I found this question in NITK techfest but I couldn’t find a good approach to go ahead on it.

Can somebody help?

link to the question

Dragon Warrior

I found this question in NITK techfest but I couldn’t find a good approach to go ahead on it.

Can somebody help?

link to the question

Dragon Warrior

**Recurrence**

Try solve the problem using a recursive logic. First of all, since before the first step Po can move to any of the possible locations, we should find the top score you can earn if we move to location (x,y) before the first move. We should try each location (x,y) as a candidate.

After the first move, Po can earn some calories depending on the location of first item. Then he can choose to move to a new point (x’,y’) which shares column or row (x,y). After this move, we are in a similar sub-problem to the initial one, you are located at position (x’,y’) and want to know the maximum calories you can make with the last K−1 events. (Where K is the number of events).

The recurrence relation goes as follows: f(x,y,i) finds the maximum calories gained if Po is located at position (x,y) before event i.

If i=K, all items have been found and Po cannot earn any more calories. The result is 0. This is the base case.

Else Po can earn some calories m equal to the Manhattan distance between (x,y) and the event’s location. Finally he can move to a new point (x’,y’) and then the remaining events will happen and he might move again later. We can try to iterate through all reachable points (x’,y’) that share the column or row with (x,y) and pick the maximum f(x’,y’,i+1).

The complexity of this approach is large. Imagine T was the largest dimension. There are O(T2) values for (x,y) , which means there are O(KT2) possible states for the function. In each state, we need an O(T) loop to pick the new row or the new column. In total we have an O(KT3) complexity. Note that T can be very large: T’=1000000.

In order to make the solution more efficient, we just need to notice that it is never necessary to move to a point (x,y) such that x or y don’t match at least one of the events’ coordinates. This means that there are only O(k) options we need to try for x and y in each step and there are O(k2) different values. This changes the complexity to O(k4).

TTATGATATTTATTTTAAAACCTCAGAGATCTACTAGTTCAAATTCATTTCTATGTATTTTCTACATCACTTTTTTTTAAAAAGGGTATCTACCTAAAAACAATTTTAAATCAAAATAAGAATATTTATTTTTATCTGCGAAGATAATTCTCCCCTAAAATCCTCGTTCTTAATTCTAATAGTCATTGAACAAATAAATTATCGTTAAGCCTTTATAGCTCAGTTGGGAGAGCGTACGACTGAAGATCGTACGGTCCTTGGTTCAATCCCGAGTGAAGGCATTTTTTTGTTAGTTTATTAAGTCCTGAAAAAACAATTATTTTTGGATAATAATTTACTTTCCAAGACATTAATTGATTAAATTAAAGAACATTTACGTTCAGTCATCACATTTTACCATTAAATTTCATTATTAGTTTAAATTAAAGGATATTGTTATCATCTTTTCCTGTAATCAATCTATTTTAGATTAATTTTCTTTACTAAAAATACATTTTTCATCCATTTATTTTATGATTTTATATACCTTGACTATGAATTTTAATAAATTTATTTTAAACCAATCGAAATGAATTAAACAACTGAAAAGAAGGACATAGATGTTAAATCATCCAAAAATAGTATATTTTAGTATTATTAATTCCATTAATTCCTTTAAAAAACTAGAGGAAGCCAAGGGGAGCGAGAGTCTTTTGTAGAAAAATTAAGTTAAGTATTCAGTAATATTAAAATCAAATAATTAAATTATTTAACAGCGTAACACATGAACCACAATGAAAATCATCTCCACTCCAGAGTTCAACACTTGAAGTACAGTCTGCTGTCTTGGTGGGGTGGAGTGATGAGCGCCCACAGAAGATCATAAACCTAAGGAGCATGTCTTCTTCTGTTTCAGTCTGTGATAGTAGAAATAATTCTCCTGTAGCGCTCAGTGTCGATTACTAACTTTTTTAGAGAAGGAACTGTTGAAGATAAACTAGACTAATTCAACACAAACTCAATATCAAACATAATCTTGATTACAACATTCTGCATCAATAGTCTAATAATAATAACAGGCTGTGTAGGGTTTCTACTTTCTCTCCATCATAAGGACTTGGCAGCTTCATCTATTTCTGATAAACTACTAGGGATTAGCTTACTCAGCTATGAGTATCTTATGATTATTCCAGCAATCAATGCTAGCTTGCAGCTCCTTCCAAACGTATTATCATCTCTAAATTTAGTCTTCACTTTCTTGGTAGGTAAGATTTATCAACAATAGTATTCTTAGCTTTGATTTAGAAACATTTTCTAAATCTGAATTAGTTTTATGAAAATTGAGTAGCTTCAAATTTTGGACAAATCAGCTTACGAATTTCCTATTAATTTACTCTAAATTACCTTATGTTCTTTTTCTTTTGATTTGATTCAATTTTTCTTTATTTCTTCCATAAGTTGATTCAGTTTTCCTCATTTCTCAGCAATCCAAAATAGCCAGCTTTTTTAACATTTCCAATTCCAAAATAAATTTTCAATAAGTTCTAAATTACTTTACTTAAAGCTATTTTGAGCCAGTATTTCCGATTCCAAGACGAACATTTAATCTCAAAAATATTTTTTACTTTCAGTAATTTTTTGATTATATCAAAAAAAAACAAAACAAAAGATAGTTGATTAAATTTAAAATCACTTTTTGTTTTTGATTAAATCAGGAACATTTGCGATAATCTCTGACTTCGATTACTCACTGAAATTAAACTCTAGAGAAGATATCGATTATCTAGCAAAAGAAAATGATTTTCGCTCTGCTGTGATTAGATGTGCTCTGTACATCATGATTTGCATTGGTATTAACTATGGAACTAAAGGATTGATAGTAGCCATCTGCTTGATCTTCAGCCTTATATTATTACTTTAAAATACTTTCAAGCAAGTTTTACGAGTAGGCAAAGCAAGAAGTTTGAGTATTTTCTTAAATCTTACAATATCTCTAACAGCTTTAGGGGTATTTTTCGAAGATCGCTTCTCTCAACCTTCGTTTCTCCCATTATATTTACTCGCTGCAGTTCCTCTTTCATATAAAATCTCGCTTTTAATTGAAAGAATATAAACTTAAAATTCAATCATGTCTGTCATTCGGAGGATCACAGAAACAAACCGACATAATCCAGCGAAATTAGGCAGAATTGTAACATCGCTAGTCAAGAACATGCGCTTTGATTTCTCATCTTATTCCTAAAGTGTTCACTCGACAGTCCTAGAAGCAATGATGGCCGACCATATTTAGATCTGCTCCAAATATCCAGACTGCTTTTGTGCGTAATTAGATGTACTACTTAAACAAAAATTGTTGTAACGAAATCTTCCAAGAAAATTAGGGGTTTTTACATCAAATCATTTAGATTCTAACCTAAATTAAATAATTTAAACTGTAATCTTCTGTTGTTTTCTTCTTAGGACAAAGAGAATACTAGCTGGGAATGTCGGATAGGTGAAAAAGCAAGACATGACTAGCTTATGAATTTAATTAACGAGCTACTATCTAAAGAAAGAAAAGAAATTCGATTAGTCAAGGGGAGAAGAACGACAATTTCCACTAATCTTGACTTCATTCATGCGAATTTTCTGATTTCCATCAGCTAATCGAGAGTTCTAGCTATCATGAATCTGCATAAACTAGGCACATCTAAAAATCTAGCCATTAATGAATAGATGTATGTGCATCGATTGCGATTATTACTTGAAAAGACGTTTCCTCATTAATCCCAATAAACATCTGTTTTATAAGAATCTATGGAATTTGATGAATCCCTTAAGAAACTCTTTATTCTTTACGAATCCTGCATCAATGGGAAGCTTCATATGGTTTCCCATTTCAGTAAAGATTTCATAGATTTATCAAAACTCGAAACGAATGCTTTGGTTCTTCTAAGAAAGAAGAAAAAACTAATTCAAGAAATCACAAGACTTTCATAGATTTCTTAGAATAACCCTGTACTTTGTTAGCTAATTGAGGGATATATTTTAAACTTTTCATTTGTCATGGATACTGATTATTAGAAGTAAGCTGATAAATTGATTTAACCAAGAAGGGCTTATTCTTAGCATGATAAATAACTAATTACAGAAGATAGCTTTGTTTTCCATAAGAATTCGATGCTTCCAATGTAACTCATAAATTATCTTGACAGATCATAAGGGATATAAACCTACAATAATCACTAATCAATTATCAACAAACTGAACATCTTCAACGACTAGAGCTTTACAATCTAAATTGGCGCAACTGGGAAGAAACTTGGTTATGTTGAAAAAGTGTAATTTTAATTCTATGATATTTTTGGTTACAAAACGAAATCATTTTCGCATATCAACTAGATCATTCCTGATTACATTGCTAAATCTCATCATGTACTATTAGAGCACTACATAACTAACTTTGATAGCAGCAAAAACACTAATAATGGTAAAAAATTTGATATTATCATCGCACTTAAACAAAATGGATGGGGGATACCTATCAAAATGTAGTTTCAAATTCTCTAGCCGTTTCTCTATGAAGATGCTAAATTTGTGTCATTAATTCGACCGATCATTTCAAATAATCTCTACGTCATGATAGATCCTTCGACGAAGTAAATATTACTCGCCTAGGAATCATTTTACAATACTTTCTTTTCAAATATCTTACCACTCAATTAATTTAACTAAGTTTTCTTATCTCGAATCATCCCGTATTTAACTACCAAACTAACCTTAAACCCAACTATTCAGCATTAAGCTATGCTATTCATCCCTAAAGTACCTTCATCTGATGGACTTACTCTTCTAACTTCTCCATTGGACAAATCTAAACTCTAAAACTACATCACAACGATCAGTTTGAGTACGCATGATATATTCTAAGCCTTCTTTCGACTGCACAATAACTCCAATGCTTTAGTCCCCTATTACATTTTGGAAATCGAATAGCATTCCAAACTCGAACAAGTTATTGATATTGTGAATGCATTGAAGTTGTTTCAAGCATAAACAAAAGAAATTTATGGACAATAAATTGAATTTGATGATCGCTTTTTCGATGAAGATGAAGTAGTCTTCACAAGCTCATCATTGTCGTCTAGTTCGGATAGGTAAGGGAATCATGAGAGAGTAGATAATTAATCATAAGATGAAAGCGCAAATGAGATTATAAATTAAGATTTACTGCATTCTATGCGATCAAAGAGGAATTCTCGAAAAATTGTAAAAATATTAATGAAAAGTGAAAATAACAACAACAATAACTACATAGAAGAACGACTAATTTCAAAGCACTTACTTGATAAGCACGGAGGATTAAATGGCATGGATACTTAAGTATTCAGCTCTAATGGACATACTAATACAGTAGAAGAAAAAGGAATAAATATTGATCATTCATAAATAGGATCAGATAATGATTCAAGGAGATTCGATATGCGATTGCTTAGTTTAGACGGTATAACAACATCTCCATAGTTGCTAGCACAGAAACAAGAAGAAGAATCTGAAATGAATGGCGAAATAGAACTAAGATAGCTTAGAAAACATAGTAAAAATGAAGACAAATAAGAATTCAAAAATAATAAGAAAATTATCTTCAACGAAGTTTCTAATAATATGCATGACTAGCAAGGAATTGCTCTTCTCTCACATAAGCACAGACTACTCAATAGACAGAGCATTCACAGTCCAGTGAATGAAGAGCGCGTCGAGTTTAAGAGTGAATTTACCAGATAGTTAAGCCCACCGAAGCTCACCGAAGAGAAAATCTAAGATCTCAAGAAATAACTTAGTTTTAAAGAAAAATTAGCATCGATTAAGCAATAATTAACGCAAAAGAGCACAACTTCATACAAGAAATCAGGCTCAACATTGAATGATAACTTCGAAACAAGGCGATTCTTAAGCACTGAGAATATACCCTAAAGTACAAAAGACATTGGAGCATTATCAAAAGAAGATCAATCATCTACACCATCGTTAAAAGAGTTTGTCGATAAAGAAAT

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Brother, as medhz12 has already explained it, here is my implementation for the mentioned problem :

```
#include<bits/stdc++.h>
using namespace std;
typedef long long ll;
typedef unsigned long long ull;
typedef pair<int, int> i_i;
typedef pair<ll, int> ll_i;
typedef pair<double, int> d_i;
typedef pair<ll, ll> ll_ll;
typedef pair<double, double> d_d;
struct edge { int u, v; ll w; };
int MOD = 1000000007;
int main() {
int A, Z, Q, K; cin >> A >> Z >> Q >> K;
vector<int> X(K), Y(K);
for (int k = 0; k < K; k++) cin >> X[k] >> Y[k];
vector<int> v = X, w = Y;
sort(v.begin(), v.end());
sort(w.begin(), w.end());
v.erase(unique(v.begin(), v.end()), v.end());
w.erase(unique(w.begin(), w.end()), w.end());
int n = v.size(), m = w.size();
vector< vector<ll> > dp(n, vector<ll>(m));
for (int k = 0; k < K; k++) {
vector< vector<ll> > _dp(n, vector<ll>(m));
for (int i = 0; i < n; i++)
for (int j = 0; j < m; j++) {
for (int _i = 0; _i < n; _i++) {
int q = A + Z - abs(X[k] - v[_i]) - abs(Y[k] - w[j]);
_dp[_i][j] = max(_dp[_i][j], dp[i][j] + q);
}
for (int _j = 0; _j < m; _j++) {
int q = A + Z - abs(X[k] - v[i]) - abs(Y[k] - w[_j]);
_dp[i][_j] = max(_dp[i][_j], dp[i][j] + q);
}
}
dp = _dp;
}
ll ans = 0;
for (int i = 0; i < n; i++)
for (int j = 0; j < n; j++)
ans = max(ans, dp[i][j]);
cout << (ans >= Q ? 1 : 0) << endl;
}
```

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Superb explanation by Medhini G Narasimhan…since you authored the question.

1 Like